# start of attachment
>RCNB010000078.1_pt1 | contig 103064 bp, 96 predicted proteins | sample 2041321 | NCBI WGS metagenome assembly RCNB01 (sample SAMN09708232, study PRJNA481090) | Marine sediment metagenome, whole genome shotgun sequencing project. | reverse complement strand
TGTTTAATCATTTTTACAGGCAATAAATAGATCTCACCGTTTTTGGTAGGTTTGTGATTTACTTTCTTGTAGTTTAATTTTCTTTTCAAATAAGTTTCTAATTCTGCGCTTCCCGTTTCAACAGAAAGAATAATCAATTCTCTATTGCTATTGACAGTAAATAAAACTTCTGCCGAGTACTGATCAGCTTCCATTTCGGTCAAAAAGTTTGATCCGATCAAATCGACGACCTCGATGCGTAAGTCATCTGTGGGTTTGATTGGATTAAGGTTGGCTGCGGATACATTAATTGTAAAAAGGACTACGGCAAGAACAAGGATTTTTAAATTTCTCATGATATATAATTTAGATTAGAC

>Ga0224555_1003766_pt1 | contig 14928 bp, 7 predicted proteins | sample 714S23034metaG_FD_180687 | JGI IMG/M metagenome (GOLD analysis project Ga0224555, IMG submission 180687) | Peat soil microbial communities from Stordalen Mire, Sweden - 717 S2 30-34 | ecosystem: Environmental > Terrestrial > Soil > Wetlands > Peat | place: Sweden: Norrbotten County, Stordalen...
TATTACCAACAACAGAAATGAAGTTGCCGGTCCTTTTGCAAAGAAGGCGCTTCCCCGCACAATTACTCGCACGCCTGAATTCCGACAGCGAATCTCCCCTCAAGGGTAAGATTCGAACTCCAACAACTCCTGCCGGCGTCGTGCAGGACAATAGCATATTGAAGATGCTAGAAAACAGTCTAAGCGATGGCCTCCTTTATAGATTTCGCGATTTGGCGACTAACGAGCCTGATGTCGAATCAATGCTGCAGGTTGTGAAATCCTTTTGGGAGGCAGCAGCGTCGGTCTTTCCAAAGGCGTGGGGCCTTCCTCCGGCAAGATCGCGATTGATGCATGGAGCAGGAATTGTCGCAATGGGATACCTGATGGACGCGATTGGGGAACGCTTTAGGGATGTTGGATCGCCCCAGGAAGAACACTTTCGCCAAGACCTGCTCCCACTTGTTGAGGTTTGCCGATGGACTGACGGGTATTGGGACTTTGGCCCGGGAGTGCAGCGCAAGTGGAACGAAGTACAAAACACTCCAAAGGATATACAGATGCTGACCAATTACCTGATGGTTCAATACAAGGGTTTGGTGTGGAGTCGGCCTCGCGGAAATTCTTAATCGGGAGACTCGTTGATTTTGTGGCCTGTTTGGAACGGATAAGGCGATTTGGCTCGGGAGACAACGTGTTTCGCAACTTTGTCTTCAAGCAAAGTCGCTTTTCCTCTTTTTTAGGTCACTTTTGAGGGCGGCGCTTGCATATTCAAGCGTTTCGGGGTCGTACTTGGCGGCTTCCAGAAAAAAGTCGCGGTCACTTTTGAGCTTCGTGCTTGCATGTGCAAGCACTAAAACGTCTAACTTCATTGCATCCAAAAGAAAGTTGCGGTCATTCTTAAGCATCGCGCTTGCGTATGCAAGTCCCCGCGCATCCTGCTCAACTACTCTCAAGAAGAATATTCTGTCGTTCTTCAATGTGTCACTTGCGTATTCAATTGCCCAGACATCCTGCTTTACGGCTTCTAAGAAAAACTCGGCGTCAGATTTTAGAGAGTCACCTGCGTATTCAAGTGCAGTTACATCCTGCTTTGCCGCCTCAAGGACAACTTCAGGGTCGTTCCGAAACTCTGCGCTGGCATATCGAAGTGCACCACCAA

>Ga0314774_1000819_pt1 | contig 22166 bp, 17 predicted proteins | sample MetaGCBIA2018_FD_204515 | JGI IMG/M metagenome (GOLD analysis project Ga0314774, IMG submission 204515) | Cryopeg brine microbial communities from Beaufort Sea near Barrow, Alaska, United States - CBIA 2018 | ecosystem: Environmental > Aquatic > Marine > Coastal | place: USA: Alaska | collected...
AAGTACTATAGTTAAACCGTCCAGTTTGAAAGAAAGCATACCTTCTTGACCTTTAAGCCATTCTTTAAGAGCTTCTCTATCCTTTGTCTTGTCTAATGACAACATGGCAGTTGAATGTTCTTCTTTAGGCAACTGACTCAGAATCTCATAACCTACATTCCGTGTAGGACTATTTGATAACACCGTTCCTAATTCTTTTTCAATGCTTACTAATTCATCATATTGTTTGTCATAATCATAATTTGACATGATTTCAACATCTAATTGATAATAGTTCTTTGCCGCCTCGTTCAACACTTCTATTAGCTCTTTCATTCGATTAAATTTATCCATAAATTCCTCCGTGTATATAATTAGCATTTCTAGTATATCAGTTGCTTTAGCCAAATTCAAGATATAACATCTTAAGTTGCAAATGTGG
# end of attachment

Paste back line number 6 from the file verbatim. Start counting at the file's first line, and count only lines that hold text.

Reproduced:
AAGTACTATAGTTAAACCGTCCAGTTTGAAAGAAAGCATACCTTCTTGACCTTTAAGCCATTCTTTAAGAGCTTCTCTATCCTTTGTCTTGTCTAATGACAACATGGCAGTTGAATGTTCTTCTTTAGGCAACTGACTCAGAATCTCATAACCTACATTCCGTGTAGGACTATTTGATAACACCGTTCCTAATTCTTTTTCAATGCTTACTAATTCATCATATTGTTTGTCATAATCATAATTTGACATGATTTCAACATCTAATTGATAATAGTTCTTTGCCGCCTCGTTCAACACTTCTATTAGCTCTTTCATTCGATTAAATTTATCCATAAATTCCTCCGTGTATATAATTAGCATTTCTAGTATATCAGTTGCTTTAGCCAAATTCAAGATATAACATCTTAAGTTGCAAATGTGG